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Book Review: “Educating People of Faith: Exploring the History of Jewish and Christian Communities”

Educating People of Faith

As soon as I came across Educating People of Faith: Exploring the History of Jewish and Christian Communities, I knew I needed to read it. I hoped learning more about the history of how people of faith have been educated would provide insights about what practices churches could recover today. I also hoped it would provide some clues about why faith formation in the church is in such a gloomy state today.

Educating People of Faith is a collection of essays that focuses on faith formation practices for specific time periods and communities. While one essay focused on “Religious Formation in Ancient Judaism,” another explored “Catechesis in Calvin’s Geneva.” Each essay offers insights, goals, and the historical, cultural realities that aided or hindered forming people in their faith.

While the book might not have been as practically aimed as I would have wished, it did succeed in giving a historical perspective on how people of faith have been educated. For all the current-day focus on children and youth ministries, such a focus has not always been the case for the church. Often, much of the energy on forming faith went first to the formation of clergy and secondarily to interested and proactive adults. Another takeaway from the book was how important the role of the parish community life was to the formation of individuals. That is in sharp contrast to our current over-individualized attempts at formation. Perhaps it should not have been as surprising as it was to me, but I’m not sure I had reflected on the reality that the current upswing in the church’s focus on faith formation in the home seems to be a return to a past norm rather than a new trend or fad. Since the church’s faith formation efforts in the past were focused on clergy, much of the education of children and youth fell to parents and godparents.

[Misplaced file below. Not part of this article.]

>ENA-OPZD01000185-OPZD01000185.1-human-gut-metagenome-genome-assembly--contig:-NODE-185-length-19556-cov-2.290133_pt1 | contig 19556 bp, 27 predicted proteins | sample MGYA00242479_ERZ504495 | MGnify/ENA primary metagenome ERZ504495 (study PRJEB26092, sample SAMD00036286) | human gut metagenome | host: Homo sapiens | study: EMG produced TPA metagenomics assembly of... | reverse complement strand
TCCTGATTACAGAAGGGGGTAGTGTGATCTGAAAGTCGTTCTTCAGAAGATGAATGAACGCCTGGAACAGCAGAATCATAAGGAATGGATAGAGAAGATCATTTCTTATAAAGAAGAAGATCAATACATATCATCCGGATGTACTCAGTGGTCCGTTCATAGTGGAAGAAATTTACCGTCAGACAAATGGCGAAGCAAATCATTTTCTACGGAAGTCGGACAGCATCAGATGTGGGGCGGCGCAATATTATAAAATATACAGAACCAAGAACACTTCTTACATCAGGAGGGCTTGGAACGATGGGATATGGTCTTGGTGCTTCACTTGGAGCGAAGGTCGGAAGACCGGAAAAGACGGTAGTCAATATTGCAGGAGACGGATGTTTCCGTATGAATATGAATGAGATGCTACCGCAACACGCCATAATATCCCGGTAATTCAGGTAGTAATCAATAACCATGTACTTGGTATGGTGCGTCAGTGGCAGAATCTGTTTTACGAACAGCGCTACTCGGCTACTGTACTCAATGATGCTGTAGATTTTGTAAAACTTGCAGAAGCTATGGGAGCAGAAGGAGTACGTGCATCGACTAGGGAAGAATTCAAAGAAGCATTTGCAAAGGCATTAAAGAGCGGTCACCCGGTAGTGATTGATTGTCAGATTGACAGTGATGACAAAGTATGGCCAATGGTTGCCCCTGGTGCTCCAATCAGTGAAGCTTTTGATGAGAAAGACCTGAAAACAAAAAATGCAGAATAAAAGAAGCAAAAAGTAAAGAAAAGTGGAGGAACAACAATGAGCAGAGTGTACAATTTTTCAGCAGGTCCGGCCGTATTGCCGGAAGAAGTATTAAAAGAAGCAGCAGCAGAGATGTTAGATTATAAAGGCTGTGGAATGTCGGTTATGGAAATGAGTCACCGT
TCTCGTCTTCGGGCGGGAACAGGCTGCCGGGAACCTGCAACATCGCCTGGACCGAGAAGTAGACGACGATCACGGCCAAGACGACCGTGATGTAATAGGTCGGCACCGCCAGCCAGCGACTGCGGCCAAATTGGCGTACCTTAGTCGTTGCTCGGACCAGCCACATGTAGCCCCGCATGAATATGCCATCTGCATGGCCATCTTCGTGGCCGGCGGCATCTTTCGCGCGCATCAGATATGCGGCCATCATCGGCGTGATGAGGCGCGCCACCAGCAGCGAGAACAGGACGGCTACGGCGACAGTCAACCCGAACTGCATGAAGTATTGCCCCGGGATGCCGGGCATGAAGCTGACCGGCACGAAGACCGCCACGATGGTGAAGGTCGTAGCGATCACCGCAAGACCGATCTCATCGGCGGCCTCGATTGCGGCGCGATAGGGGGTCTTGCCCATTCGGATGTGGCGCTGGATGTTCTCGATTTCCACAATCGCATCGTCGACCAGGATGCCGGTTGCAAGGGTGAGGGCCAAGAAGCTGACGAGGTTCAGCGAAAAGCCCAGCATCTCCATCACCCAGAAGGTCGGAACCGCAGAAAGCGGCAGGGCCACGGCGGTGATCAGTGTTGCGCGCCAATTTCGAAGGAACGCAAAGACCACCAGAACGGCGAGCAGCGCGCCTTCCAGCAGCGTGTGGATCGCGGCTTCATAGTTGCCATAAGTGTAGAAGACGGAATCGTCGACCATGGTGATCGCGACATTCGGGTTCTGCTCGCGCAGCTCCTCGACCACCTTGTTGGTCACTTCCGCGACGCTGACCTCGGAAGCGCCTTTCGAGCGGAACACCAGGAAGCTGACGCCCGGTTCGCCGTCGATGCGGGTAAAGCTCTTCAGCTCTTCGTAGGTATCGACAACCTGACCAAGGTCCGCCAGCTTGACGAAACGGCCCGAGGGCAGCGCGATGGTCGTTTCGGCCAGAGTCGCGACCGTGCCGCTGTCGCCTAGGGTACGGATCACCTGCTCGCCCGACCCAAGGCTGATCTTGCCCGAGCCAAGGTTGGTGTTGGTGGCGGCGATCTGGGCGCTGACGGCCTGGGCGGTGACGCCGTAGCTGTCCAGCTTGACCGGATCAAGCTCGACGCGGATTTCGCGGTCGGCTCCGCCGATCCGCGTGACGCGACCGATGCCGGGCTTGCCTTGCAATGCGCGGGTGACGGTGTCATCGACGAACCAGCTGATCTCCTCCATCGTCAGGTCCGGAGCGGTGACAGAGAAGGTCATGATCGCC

Educating People of Faith also gives some precision to words that we tend to use too casually today. For example, the phrase “Christian education” has fallen out of favor, with such phrases as “spiritual formation” and “faith formation” taking its place. While I am an advocate of this shift (see previous blogs), I acknowledge that we have often failed to define our terms. Educating People of Faith defines formation as “the comprehensive preparation of religious men and women, in orders or in seminaries, for the life they will lead, this often begun at an early age” (14). “Religious formation - here defined as the preparation of individuals for the ideal religious life” (29). Such specificity can help clarify our aims of faith formation.